The Audit Bureau of Circulation’s (ABC) report released on May 8 says Hindi publications witnessed the highest growth with a CAGR (compound annual growth rate) of 8.76 per cent between 2006 and 2016. Telugu was the second fastest growing with a CAGR of 8.28 per cent and English stood at No. 5, clocking a 2.87 per cent CAGR.
The results were presented by Shashi Sinha, CEO, IPG Mediabrands and a member of ABC at an event in Mumbai. Others present at the event were I Venkat, Director, Eenadu and Chairman, ABC; Devendra Darda, MD, Lokmat Samachar; Sandip Tarkas, former President, Customer Strategy, Future Retail Ltd., Girish Agarwal, Dainik Bhaskar and H Masani, General Secretary, ABC.
The report suggested newspapers are thinking along the lines of greater local news coverage in order to cater to every segment of consumers as well as readers.
ABC certifies a total of 967 publications, of which 910 are daily/ weekly newspapers and 57 are magazines.
Even among the top 10 publications, Dainik Jagran and Dainik Bhaskar stood at No. 1 and No. 2 spots with average qualifying sales figures (July-December 2016) of 3.921 million and 3.813 million, respectively. The Times of India was the only English publication to be listed in the top 10 with average qualifying sales of 3.184 million, at No. 3.
Next in the list were Amar Ujala (Hindi), Hindustan (Hindi), Malayala Manorama (Malayalam), Eenadu (Telugu), Rajasthan Patrika (Hindi), Daily Thanthi (Tamil) and Mathrubhumi (Malayalam).
ABC-India releases two reports every year, certifying circulation figures of member publications. The trend of certified circulation figures by ABC show that the print medium (member publications of ABC) is thriving, growing and expanding in India in spite of stiff competition from all other mediums -- television, radio and digital.
Publishers voluntarily enrol themselves as members of ABC to get their circulation figures audited. Founded in 1948, ABC is also the founder member of International Federation of Audit Bureaux of Certification (IFABC) since 1963.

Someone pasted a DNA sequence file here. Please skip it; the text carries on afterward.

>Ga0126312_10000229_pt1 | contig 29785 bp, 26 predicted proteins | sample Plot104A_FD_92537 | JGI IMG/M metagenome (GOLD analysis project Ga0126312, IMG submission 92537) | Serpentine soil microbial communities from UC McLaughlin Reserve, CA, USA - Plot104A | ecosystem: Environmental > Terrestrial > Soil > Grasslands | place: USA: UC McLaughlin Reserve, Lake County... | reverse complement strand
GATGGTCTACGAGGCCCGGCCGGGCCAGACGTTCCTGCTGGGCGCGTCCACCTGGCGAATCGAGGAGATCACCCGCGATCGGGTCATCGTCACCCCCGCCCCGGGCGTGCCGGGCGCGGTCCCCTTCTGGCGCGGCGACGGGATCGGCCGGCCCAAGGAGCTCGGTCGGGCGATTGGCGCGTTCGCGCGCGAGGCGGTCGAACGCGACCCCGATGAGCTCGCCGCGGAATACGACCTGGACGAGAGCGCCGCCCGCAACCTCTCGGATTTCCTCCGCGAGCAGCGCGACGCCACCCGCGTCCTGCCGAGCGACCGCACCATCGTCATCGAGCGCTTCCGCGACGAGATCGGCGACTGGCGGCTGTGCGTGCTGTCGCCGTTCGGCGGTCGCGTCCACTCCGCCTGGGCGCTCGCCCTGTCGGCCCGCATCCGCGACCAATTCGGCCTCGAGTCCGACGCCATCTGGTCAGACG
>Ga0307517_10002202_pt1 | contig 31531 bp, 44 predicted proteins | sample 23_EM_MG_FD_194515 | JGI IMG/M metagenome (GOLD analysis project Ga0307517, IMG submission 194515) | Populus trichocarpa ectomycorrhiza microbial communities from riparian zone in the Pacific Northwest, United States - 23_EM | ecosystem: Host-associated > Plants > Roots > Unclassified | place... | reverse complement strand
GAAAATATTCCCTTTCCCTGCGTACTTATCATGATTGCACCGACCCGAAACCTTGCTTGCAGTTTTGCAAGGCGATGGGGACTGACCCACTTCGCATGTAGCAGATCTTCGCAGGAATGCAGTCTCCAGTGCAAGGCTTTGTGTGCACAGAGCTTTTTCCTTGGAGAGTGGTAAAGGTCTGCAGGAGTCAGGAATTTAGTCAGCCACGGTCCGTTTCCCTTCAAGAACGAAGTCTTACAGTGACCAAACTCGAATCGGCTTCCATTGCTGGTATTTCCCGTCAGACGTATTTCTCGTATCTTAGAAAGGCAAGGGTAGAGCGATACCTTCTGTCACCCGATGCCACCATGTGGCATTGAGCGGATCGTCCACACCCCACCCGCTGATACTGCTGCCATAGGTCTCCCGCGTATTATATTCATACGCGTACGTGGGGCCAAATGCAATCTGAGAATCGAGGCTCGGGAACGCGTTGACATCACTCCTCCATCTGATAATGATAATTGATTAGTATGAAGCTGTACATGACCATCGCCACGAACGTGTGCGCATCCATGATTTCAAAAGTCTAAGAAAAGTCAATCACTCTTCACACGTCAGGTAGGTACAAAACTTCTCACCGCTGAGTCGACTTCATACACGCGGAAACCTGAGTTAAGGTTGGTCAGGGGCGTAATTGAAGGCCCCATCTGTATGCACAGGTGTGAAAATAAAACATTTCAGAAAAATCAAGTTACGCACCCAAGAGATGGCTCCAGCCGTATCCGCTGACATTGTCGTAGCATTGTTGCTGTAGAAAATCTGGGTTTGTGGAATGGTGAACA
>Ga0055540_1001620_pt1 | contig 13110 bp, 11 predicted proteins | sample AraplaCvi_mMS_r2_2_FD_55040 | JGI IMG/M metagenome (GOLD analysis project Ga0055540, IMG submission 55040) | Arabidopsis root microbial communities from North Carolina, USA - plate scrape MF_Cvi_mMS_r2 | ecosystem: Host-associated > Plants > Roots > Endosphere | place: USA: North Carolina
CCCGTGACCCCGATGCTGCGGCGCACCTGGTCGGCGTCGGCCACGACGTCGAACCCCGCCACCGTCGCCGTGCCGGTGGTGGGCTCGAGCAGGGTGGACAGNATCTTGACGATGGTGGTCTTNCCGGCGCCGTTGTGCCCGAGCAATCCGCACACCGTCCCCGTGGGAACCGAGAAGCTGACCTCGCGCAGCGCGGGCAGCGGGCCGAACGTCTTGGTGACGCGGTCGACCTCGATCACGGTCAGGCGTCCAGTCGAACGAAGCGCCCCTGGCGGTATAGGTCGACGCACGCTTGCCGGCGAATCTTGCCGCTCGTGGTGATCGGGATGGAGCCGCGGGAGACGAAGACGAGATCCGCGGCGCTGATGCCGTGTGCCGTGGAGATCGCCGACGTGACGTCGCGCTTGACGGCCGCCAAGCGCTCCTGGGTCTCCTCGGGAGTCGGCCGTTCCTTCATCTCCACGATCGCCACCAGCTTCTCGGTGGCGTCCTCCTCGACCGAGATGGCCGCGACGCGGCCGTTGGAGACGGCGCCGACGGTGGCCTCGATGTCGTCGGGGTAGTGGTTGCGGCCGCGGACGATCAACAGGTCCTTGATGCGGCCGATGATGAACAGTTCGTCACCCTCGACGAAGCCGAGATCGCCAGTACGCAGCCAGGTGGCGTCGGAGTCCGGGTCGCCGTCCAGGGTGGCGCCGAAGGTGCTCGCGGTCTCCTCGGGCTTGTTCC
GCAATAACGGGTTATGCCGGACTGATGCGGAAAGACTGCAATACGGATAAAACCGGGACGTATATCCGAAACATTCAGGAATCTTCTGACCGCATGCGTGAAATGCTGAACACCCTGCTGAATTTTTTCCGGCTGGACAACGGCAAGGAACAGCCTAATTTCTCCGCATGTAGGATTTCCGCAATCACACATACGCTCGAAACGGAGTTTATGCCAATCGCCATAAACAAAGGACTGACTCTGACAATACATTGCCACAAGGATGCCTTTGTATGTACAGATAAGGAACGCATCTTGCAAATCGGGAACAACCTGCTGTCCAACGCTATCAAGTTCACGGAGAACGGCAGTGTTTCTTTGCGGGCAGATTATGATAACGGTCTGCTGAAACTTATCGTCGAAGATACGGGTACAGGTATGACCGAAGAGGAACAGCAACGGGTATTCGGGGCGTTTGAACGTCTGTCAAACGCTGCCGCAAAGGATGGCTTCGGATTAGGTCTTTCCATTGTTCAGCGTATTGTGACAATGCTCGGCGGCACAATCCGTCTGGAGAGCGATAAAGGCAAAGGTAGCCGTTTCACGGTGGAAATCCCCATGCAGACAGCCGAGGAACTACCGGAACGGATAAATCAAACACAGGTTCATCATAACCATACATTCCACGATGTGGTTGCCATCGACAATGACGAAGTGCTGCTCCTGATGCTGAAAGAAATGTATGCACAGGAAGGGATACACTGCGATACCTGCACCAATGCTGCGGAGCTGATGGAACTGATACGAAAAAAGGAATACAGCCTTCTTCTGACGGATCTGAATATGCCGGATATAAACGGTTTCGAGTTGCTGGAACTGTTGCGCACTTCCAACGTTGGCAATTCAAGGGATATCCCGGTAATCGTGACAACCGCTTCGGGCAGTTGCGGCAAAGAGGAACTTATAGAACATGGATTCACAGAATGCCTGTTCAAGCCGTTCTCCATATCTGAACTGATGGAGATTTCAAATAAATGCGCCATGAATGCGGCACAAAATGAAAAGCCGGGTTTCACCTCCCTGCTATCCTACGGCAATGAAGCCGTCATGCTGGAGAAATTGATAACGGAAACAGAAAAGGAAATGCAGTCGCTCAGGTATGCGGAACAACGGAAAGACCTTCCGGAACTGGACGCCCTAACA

In the last 10 years, about 2.37 crore copies have been added with an increase of 251 publishing centres in India. The latest report also mentions that the average copies per day in 2006 were 3.91 crore, which has grown to 6.28 crore in 2016. The number of publishing centres has grown from 659 to 910 in the same period.
Speaking about languages, Malayalam led the flock among the magazines with 1.610 million copies, out of the total 4.528 million copies. Hindi followed with 899 million and Telugu stood third with 470 million average copies.
Considering the zone-wise growth, north zone has seen the maximum growth with 7.83 per cent CAGR, closely followed by south zone with 4.95 per cent CAGR. West and east zones clocked CAGRs of 2.81 per cent and 2.63 per cent, respectively. In India, regional language newspapers have largely contributed to the growth.
Giving a sneak peek into the international perspective on the growth of the Indian print industry, the report established how India is the only country with positive growth numbers in print. The WAN IFRA report numbers of 2016 established that when compared to Australia (growth of -6 per cent), France (-3 per cent), Germany (-3 per cent), Japan (-2 per cent), the UK (-12 per cent) and the USA (-2 per cent), India is the only one showing a growth of 12 per cent in 2015.